Andrew Milligan, the Scottish head of global strategy at Standard Life Investments, said: “I came to the U.S. markets for certainty, but I’m not getting that.”
“At the margin,” he said, “people are looking for other places to keep their cash.”
A Bharti-Walmart store in Chandigarh, India. Wal-Mart Stores is ending its joint venture with Bharti, buying out its stake.
MUMBAI — Wal-Mart Stores gave up on India’s huge market on Wednesday, announcing that it had indefinitely delayed its once-ambitious plans to open hundreds of superstores across the country.
The announcement adds to the gloom enrobing the Indian economy. Growth has slowed sharply and the value of the rupee has fallen starkly in recent months. It also suggests that the government’s efforts to lure more foreign investment are failing, but the governing United Progressive Alliance’s plan has never been popular with India’s politically vocal retailers.
Wal-Mart, the Bentonville, Ark., company that is the world’s largest retailer, also announced that it was ending its joint effort with Bharti Enterprises of India to operate 20 wholesale “cash and carry” stores that sell to other businesses like retailers, hotels and restaurants. Wal-Mart plans to buy Bharti’s 50 percent stake in the venture, and the two companies will operate independent businesses in India. That Wal-Mart kept the wholesale business, long seen as a way to learn about India’s fragmented retailing sector, suggests it has not entirely ended its hopes of eventually selling at a retail level.
In 2007, Wal-Mart announced with great fanfare that along with Bharti, it planned to open “hundreds” of stores, the kind of ambitious proposition that many international companies hatched early in the century as hopes blossomed that India would soon join China as an emerging economic colossus. But many of those same companies have quietly shelved their expansion plans after complex market conditions — spotty electricity, poor roads and government ineptitude — frustrated hopes of rapid profits.
Wal-Mart’s chief executive for Asia, Scott Price, said this week that the Indian government’s regulations requiring foreign retailers to buy 30 percent of products from local small and midsize businesses were the “critical stumbling block” to opening its trademark consumer stores.
“I don’t understand how this 30 percent small and medium enterprise can be executed,” Mr. Price said in an interview on Monday at the Asia-Pacific Economic Cooperation forum in Bali, Indonesia, The Associated Press reported.
He said that Indian retailers were not required to follow the same rule, which made it too difficult for outsiders to make money, because no enterprise small enough to meet the government’s requirements had the capability to produce on the scale that a giant retailer requires.
“For Wal-Mart, there has been frustration brewing for a long time about the obstacles to doing business in India and the changing configurations of what it could do and what it couldn’t do,” said Devangshu Dutta, chief executive of Third Eyesight, a retail consulting firm based in Bangalore. “To just continue to pump in money without reflecting on this would be pointless.”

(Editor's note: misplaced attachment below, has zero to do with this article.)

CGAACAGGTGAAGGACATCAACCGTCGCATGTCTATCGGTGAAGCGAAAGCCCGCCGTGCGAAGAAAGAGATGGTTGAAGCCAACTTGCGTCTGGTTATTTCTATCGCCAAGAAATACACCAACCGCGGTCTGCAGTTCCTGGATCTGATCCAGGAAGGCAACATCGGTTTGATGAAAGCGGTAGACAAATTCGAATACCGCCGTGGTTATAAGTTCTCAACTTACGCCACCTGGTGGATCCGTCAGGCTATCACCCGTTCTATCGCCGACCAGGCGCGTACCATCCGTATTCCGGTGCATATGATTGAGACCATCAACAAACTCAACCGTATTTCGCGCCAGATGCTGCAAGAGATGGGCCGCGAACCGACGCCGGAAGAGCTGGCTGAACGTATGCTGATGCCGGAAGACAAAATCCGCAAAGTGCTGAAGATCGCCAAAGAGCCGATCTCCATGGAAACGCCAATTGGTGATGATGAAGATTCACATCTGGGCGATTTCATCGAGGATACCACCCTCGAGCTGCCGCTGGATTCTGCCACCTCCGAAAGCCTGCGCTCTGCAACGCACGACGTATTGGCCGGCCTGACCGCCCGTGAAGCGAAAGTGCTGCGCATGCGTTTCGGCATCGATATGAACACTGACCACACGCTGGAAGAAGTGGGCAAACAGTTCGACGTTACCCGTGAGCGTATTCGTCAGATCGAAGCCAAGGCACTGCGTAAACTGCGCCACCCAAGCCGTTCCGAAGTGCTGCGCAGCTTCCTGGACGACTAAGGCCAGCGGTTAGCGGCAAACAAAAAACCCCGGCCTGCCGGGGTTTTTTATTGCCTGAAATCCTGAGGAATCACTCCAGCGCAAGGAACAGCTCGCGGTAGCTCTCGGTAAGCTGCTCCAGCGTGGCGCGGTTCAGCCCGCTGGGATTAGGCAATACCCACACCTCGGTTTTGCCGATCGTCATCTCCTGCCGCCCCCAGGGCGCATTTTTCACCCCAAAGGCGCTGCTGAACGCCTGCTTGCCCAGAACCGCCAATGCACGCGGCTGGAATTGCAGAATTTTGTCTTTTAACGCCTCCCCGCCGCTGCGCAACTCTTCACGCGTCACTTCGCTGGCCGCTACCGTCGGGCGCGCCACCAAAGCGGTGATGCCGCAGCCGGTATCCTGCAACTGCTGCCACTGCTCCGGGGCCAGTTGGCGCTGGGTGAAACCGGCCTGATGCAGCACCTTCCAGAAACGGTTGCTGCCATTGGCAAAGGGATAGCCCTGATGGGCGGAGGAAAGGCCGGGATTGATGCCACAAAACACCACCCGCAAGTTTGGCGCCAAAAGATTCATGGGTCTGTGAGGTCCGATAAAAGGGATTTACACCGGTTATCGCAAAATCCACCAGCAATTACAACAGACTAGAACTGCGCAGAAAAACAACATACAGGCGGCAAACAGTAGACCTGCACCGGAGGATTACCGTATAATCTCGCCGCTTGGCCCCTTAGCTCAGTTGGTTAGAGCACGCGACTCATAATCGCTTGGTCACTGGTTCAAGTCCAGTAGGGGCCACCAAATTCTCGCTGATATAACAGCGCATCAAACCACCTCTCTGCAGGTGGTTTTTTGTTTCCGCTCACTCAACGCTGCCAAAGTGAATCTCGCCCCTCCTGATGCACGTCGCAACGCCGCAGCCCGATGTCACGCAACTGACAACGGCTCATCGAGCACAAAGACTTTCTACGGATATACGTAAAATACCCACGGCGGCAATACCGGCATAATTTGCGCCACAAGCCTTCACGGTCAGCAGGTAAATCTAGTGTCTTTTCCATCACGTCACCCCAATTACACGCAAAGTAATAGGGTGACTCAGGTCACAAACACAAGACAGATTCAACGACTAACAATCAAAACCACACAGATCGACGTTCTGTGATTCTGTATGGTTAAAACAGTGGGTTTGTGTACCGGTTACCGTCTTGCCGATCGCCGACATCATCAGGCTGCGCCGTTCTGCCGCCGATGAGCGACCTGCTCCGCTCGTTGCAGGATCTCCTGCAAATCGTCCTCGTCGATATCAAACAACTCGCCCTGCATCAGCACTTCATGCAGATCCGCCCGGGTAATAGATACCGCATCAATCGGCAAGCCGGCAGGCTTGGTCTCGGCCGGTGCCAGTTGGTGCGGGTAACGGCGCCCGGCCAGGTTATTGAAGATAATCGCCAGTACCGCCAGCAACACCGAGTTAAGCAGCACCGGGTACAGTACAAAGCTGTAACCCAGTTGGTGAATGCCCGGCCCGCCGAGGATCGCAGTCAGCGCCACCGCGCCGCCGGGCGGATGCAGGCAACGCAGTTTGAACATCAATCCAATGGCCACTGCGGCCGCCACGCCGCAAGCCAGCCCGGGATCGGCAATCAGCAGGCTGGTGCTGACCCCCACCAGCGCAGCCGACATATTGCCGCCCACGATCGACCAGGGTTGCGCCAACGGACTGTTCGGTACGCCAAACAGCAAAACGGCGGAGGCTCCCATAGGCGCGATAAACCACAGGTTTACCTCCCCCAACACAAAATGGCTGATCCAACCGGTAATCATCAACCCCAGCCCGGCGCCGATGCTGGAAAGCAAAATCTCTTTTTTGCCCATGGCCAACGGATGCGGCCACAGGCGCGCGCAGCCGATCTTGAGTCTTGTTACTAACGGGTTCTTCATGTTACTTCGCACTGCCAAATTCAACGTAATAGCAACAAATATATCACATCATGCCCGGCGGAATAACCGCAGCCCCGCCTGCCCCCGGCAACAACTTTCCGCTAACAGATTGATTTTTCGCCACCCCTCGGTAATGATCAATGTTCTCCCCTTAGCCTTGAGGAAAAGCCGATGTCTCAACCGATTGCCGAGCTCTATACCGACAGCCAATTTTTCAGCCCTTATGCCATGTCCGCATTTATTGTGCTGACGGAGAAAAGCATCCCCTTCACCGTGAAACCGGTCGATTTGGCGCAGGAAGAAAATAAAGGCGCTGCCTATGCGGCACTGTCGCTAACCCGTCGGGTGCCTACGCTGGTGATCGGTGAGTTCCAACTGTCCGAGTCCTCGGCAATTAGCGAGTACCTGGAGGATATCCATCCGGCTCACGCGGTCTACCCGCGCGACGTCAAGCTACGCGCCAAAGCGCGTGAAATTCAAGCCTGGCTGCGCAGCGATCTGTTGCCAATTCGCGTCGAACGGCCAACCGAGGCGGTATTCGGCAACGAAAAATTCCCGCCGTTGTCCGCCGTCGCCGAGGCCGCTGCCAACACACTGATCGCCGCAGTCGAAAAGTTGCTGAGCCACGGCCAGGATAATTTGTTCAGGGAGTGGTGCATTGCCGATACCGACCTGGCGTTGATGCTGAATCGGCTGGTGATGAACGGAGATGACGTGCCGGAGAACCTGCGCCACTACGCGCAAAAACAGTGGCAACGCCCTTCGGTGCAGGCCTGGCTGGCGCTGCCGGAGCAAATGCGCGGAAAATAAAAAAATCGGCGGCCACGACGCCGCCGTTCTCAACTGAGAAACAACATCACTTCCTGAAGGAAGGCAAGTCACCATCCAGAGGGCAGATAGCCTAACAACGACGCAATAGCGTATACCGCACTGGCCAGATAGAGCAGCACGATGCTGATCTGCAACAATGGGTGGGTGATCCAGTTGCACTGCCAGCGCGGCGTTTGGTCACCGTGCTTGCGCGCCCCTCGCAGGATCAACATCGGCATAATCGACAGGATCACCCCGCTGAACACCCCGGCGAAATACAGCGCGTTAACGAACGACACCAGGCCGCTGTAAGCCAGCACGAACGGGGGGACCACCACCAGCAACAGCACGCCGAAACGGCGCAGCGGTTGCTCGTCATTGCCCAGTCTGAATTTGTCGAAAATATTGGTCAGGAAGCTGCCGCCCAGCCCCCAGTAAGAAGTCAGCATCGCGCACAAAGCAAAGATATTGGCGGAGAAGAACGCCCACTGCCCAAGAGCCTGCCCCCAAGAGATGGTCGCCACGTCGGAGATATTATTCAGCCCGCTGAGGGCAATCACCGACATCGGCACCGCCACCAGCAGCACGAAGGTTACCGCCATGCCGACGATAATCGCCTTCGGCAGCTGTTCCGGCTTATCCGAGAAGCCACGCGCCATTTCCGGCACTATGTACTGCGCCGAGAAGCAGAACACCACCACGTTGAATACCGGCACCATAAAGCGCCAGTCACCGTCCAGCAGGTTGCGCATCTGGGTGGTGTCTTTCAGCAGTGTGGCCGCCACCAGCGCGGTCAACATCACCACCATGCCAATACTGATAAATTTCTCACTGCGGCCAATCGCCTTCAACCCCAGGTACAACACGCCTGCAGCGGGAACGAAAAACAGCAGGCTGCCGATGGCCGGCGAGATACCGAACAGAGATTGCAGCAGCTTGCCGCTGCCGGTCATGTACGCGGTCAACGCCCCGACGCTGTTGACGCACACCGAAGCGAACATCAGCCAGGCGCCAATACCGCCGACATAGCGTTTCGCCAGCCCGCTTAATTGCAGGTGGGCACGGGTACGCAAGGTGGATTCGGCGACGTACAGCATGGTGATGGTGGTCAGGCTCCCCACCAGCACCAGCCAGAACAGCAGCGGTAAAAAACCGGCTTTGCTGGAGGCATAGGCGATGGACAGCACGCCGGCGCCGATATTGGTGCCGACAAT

American executives and politicians have been expressing growing impatience with India’s fitful efforts to open and modernize its economy. The government sought to address some of this frustration with a series of overhauls over the last year that ministers hoped would lead major international retailers to invest substantial sums in improving the country’s retail infrastructure, which is predominately mom-and-pop shops. So far, no company has.
Only 4 percent of India’s $500 billion retail market is controlled by large, Western-style chain stores. In China, the share is about 20 percent and in Brazil 36 percent. India’s tiny operators have few of the inventory controls of their larger brethren, and much of the country’s food spoils before reaching consumers — an unfortunate reality in a nation in which nearly half of all children are malnourished.
With national elections scheduled for next year, there is little hope that any new policy changes will be put in place any time soon. Looser rules enacted last September led an important regional political party to withdraw from the governing coalition, briefly threatening the coalition’s viability. India’s main opposition party, the Bharatiya Janata Party, has opposed efforts to loosen foreign investment rules. Critics say that Wal-Mart would put thousands of small retailers out of business, increasing unemployment.
“I don’t see any big foreign retailers entering the market at least for the next nine months, until after the general elections, when we know what the direction will be of the policy,” said Saloni Nangia, president of Technopak, a management consulting firm based in Gurgaon. “It is a wait and watch for many international retailers who want to be in India eventually.”
Wal-Mart’s problems in India extend well beyond the government’s procurement rules. The Indian authorities are investigating whether Wal-Mart violated foreign investment rules by giving Bharti Retail an interest-free loan of $100 million that could later be converted into a controlling stake in the company. Both companies deny wrongdoing.
Last November, the joint venture between Wal-Mart and Bharti suspended several senior executives and delayed some store openings as part of an internal bribery investigation, one of a series of bribery inquiries that have shaken Wal-Mart’s international operations. In June, the joint venture replaced its chief executive.
Girish Kuber, a former political editor of the Indian newspaper The Economic Times, called the dissolution of the Wal-Mart and Bharti partnership “inevitable.”
“It is a sad story,” he said. “The reforms are going nowhere, and there is no investment coming in.”